Leopold GoDOHsky

Sunday, May 30, 2010
Leopold Godowsky was a Polish-American composer, who, as far as I can tell, was legally insane.

For example, he decided that Etudes of Frederic Chopin (which are already incredibly difficult) weren't challenging enough already, and rewrote them. He reversed some of them so the left hand was playing the fast parts. He wrote some entirely for left hand alone. He combined two different ones into one piece.

Because I am a glutton for punishment, I decided to try to learn a few for myself. I chose the variation on Op.25 No.4. It has been reduced to be played entirely on the left hand, but there aren't too many notes on the paper, so it can't be THAT bad, can it?

So let's see what we've got here. Hey, these first three notes aren't too bad, so the rest of the piece can't be ....... ohhhhhhhhhh WTF:

Those numbers you see above and below the notes? That's telling you what fingers you should be using to play each key. Since I know most of you aren't pianists, try this exercise instead:

Using your left hand, on your computer keyboard hit the left Shift key with your pinky, and the letter "M" with your thumb. Now, WITHOUT LETTING GO OF THE "M", reach over and hit the period key with your middle finger, and the right Shift key with your index finger. Not so easy, eh?

Alright, well let's move on and see what else we have. Hey, lots of finger substitutions, and ... oh what the hell is this?!?!


For you non-pianists, hold down the left Shift key with your ring finger. Now hit both the "N" and the "M" key with your thumb. It's not too hard to do when thinking about it, but try doing it in the midst of regular typing!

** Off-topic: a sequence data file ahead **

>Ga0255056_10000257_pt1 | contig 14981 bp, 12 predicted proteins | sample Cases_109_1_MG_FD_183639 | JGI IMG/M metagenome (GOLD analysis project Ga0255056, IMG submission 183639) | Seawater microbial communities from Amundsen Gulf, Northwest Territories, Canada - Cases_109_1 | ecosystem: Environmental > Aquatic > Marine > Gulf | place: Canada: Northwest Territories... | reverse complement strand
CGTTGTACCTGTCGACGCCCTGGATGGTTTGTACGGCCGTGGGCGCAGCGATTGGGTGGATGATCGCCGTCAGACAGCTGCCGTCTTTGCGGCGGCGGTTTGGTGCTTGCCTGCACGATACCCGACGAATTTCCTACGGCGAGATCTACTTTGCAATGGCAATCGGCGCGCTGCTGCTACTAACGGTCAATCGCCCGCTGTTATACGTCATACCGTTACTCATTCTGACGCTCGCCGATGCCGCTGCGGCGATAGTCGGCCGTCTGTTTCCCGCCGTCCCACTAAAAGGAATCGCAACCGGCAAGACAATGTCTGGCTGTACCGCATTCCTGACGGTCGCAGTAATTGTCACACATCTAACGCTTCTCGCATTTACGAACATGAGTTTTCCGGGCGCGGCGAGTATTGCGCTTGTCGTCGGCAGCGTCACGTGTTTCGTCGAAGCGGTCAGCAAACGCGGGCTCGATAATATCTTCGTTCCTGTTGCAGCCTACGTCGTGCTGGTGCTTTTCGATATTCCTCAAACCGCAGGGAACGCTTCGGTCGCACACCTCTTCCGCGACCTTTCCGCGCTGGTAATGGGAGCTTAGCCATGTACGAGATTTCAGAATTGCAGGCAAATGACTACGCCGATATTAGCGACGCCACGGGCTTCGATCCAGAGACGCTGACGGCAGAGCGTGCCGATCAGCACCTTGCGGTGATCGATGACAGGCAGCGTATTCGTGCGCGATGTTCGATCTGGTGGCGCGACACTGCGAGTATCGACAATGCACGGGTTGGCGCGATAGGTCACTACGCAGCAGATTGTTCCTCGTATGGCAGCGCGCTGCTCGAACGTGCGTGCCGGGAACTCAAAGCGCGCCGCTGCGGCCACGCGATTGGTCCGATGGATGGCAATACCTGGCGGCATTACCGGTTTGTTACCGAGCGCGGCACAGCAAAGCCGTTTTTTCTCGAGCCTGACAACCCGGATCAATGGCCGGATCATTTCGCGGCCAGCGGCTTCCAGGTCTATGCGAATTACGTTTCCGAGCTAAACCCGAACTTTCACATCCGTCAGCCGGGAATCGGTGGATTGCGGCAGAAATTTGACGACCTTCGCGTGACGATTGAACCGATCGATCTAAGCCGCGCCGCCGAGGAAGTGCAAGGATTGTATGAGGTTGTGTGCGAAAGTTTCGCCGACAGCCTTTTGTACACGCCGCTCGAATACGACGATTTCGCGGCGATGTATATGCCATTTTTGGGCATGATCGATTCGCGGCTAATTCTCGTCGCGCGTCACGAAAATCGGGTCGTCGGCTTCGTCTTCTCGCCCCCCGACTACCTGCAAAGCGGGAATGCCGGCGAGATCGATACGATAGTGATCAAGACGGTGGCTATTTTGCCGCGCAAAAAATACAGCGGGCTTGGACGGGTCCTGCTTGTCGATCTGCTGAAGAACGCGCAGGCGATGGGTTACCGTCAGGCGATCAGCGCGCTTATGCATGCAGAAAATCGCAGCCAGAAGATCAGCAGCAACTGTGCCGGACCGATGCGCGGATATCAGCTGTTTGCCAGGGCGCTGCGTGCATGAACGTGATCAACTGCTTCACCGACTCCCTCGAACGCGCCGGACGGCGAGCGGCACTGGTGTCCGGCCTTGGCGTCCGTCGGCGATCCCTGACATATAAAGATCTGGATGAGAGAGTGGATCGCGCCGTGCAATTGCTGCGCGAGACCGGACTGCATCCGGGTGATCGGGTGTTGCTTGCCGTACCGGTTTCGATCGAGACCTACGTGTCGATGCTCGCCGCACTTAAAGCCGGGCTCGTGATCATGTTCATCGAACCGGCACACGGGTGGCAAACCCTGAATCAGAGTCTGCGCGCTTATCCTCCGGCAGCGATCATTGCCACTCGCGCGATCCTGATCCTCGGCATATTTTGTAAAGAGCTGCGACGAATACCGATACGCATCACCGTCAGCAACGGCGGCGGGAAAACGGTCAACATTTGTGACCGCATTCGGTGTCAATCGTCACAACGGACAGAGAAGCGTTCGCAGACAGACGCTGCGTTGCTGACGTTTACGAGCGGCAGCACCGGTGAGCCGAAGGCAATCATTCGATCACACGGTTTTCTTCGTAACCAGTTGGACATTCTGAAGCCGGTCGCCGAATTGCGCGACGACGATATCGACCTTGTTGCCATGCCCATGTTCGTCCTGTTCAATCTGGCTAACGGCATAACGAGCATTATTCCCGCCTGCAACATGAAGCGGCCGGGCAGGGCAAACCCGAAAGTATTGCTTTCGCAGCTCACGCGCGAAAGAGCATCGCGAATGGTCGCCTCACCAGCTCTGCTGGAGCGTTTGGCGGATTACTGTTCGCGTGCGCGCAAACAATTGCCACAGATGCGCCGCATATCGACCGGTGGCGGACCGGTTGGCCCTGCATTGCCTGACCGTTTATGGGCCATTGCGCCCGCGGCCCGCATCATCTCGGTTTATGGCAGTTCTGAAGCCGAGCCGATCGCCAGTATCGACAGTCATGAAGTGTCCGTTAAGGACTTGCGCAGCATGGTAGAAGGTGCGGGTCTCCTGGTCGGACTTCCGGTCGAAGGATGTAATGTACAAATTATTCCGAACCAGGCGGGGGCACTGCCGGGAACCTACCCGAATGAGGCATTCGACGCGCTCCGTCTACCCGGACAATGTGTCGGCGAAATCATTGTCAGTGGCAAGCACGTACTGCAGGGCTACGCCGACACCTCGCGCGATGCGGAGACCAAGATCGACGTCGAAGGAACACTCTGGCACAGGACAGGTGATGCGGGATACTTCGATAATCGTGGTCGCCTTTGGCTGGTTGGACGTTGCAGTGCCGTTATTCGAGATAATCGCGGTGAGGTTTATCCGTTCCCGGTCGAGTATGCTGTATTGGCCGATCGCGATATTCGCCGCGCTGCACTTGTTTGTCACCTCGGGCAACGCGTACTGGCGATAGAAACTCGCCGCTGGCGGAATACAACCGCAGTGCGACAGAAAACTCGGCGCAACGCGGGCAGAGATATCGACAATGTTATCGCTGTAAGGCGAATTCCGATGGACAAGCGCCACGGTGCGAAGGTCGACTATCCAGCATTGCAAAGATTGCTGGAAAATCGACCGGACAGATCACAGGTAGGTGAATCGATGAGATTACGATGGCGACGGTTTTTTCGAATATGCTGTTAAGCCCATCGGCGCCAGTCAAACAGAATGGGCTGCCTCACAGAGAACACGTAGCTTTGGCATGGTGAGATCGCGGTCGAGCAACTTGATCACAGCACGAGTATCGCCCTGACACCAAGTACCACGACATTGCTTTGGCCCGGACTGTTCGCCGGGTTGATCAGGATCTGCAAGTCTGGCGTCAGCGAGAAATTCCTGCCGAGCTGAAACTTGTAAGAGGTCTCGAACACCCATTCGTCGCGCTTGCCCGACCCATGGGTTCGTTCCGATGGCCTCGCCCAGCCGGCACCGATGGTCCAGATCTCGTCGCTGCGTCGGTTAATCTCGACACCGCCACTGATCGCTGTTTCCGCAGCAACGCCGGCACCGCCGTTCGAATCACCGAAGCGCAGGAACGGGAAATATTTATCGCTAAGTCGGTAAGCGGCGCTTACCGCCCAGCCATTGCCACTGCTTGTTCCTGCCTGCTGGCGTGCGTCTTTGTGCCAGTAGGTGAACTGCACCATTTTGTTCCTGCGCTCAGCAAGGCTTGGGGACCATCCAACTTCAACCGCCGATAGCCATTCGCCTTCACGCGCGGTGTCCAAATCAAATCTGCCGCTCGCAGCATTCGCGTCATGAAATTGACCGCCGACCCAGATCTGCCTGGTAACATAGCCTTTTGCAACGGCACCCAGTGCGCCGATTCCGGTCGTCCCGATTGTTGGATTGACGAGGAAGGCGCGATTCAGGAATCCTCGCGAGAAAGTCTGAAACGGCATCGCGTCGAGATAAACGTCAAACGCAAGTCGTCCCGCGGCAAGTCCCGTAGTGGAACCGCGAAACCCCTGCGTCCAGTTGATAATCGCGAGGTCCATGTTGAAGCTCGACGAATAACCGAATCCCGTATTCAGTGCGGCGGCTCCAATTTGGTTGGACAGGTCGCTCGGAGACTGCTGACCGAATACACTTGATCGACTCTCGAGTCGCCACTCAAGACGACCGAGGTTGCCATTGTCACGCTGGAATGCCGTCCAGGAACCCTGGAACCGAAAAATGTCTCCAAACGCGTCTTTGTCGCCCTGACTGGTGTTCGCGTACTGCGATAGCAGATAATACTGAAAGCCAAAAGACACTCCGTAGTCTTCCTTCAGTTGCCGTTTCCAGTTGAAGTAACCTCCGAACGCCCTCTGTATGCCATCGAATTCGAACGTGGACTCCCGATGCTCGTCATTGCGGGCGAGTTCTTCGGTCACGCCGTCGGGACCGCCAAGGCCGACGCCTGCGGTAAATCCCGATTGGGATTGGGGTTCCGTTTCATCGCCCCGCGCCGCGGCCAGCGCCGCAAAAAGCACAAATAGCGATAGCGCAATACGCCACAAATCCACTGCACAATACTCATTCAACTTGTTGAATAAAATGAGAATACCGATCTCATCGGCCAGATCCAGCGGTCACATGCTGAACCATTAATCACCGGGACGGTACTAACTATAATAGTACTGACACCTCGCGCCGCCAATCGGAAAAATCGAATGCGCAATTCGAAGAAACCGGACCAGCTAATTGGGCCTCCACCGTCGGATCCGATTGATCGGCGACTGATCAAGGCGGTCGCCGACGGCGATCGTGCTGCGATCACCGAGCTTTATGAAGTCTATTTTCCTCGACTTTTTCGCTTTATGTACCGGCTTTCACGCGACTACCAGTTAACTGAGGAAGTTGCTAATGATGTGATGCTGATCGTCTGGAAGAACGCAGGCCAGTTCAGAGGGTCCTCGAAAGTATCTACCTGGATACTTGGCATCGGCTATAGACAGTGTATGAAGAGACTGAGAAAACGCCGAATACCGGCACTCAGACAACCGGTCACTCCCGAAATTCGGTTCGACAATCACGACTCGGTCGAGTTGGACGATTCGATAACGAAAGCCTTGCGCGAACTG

Well let's see what the rest of this line has to offer:

Ow ow ow ow ow! Finger substitution isn't that uncommon in music, but this is unreal!

On your keyboard, hit the left Shift key with your pinky and the "M" key with your thumb. Now, without letting go of the "M" key, replace your thumb with your middle finger. Now, while still holding down "M" with your middle finger, hit "C" with your pinky, the comma with your index finger, and the slash key with your thumb. Now try doing it in one fluid motion!

OK fine, what does the last line torture us with?

I'm not even going to worry about the chord part for this demonstration. On your keyboard, with your left hand, just hit the following keys in rapid succession:

1) "Y" with your pinky
2) "G" with your pinky
3) "T" with your middle finger
4) "F" with your ring finger
5) "D" with your pinky
6) "E" with your ring finger

Well I don't know about you but my hand is already cramping, and we're only on the first page. Well done, Mr. Godowsky.

Nice cans.

Sunday, May 9, 2010
I do not like dealing with homelessness.

It's not because I think I'm above a homeless person. I'm not.

It's because you don't know who legitimately needs help and who doesn't.

Several years ago I saw a guy panhandling for money outside of Crossroads Mall. He had the typical beard and old clothes and sign saying he was a homeless veteran, please help, god bless, etc.

About ten minutes later, I saw the same guy walking through the mall, talking to somebody on a Bluetooth headset.

I once had a guy approach me for money to replace a broken fan belt for his car. I knew there was a Checker Auto Parts just a block away. I offered to walk up there with him and buy him a fan belt. He declined of course, he just wanted the money.